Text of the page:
Does Your Horse Have Seasonal Alopecia?

Newsdate: Tue, 1 Nov 2011 - 12:11 pm
Location: SAN DIEGO, California

If your horse is beginning to look rather scruffy and is losing hair instead of beginning to put on a fine winter coat, the reason may be a case of seasonal alopecia also called seasonal flank alopecia since it often affects the flanks of horses.

Seasonal alopecia affects many mammals including horses according to the Merck Veterinary Manual. Alopecia is the partial or total hair loss in areas of the body where hair usually grows.  

Animals with seasonal alopecia lose hair on their flanks and other body parts during certain times of the year. Veterinarians usually begin the process of identifying and treating seasonal alopecia by ruling out causes for the animal's hair loss.

With seasonal alopecia, the hair loss is not caused by scratching or itching and the skin does not become inflamed. Although it can occur at any time of the year, it usually occurs in the spring and the fall.

The normal pattern of hair growth in horses is triggered by the shortening and lengthening of day light periods as the seasons change. The pineal gland responds to the changes in daylight, producing more or less melatonin and thus influencing hair growth.

Some horses vary from the normal pattern, growing hair at regular times but soon losing it over some areas of the body. Known as seasonal alopecia, this condition may be caused by an imbalance in the pineal gland which fails to regulate the production of melatonin in relationship to the changes in daylight.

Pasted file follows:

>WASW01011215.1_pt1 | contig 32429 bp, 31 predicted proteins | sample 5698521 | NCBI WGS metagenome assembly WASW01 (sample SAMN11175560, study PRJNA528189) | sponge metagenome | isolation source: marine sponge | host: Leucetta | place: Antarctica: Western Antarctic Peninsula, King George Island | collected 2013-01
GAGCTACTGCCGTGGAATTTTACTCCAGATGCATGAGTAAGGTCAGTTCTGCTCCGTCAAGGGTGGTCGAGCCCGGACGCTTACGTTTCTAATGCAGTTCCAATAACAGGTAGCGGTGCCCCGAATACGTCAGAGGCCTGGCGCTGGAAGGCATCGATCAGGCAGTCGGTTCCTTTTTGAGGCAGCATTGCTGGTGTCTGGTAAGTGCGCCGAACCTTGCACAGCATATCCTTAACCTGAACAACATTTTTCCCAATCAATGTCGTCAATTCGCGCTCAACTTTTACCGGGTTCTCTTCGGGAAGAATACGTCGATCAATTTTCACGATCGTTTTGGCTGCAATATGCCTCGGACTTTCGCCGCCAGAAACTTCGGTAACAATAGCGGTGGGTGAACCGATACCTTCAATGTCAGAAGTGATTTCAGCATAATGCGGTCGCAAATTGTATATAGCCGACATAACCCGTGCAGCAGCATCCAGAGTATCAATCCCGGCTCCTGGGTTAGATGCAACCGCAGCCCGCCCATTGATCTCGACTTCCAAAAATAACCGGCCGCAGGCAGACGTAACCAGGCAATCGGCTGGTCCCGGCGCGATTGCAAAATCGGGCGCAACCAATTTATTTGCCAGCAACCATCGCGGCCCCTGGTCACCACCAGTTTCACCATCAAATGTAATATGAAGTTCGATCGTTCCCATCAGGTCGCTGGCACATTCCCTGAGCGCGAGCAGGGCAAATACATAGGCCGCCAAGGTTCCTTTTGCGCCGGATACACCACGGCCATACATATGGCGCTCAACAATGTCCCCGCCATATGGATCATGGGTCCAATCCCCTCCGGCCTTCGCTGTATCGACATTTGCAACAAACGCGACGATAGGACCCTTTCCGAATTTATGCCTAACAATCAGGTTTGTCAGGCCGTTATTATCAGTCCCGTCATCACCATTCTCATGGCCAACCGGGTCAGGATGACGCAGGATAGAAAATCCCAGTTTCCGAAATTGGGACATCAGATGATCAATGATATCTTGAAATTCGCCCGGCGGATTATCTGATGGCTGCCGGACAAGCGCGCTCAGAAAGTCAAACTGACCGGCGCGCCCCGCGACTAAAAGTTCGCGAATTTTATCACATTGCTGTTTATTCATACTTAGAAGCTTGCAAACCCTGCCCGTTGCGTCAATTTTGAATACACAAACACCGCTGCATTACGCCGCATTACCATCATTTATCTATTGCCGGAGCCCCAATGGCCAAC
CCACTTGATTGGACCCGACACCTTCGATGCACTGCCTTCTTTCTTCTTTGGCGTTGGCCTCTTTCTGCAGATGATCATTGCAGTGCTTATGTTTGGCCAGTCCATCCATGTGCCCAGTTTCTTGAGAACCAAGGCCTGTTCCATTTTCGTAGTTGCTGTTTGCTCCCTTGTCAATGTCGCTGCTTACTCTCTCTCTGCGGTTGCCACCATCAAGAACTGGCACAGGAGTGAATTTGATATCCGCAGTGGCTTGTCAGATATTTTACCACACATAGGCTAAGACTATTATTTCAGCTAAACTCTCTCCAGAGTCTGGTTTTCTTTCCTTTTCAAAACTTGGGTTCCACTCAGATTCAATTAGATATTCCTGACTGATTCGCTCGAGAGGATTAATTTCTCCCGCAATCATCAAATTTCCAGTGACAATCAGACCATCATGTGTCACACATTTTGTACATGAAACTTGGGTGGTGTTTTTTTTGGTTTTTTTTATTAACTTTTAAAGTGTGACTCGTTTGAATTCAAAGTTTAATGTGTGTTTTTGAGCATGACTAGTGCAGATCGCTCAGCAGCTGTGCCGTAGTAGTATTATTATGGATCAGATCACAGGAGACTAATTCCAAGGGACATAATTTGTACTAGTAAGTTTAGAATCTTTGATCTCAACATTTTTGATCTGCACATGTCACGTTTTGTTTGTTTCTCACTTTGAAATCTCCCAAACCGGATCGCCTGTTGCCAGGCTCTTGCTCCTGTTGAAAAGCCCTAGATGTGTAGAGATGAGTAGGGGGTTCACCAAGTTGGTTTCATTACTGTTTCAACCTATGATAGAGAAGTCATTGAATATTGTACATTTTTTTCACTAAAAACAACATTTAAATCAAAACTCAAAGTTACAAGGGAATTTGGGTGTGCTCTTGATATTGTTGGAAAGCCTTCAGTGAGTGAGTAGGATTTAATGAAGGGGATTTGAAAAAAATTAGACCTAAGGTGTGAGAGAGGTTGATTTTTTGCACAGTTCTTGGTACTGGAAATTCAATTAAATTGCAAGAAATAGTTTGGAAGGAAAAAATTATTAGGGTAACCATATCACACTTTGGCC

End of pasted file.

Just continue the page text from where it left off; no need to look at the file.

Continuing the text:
Horses hair coats are also influenced by disease, stress, and fever. Pituitary pars intermedia dysfunction known as Cushing’s disease is a cause of hair coat abnormalities in older horses.

The timing and type of light used in stables, barns and paddocks can be an influence on unusual shedding because the light wavelength from these sources is similar to that of natural sunlight. Keeping a horse on a more natural lighting schedule may help to prevent hair loss. 

Horses that lose too much hair in the winter may need to be blanketed for warmth, and those that develop a very thin coat in the summer should be observed for sunburn. Other than these considerations, seasonal alopecia is not known to have negative effects on a horse’s health. 

A veterinarian should be consulted about any horse that has unusual hair loss. If the hair loss results from dermatitis in some form, it is not seasonal alopecia and diagnostic tests such as skin biopsy, skin scraping, and fungal culture can help to find a definitive diagnosis so that appropriate treatment may be given.

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